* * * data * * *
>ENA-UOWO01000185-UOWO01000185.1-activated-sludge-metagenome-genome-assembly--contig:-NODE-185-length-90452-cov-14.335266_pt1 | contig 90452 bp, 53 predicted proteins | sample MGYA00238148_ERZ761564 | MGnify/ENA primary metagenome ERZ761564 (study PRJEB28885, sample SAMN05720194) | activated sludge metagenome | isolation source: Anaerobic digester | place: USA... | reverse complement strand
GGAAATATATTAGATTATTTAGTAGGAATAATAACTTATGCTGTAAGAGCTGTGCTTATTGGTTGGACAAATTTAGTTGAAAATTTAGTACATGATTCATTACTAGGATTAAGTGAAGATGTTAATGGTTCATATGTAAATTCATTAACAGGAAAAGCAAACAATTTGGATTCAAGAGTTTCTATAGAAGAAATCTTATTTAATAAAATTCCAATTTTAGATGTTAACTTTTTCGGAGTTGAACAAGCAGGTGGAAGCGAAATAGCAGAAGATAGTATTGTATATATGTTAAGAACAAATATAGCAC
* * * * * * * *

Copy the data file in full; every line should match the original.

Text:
>ENA-UOWO01000185-UOWO01000185.1-activated-sludge-metagenome-genome-assembly--contig:-NODE-185-length-90452-cov-14.335266_pt1 | contig 90452 bp, 53 predicted proteins | sample MGYA00238148_ERZ761564 | MGnify/ENA primary metagenome ERZ761564 (study PRJEB28885, sample SAMN05720194) | activated sludge metagenome | isolation source: Anaerobic digester | place: USA... | reverse complement strand
GGAAATATATTAGATTATTTAGTAGGAATAATAACTTATGCTGTAAGAGCTGTGCTTATTGGTTGGACAAATTTAGTTGAAAATTTAGTACATGATTCATTACTAGGATTAAGTGAAGATGTTAATGGTTCATATGTAAATTCATTAACAGGAAAAGCAAACAATTTGGATTCAAGAGTTTCTATAGAAGAAATCTTATTTAATAAAATTCCAATTTTAGATGTTAACTTTTTCGGAGTTGAACAAGCAGGTGGAAGCGAAATAGCAGAAGATAGTATTGTATATATGTTAAGAACAAATATAGCAC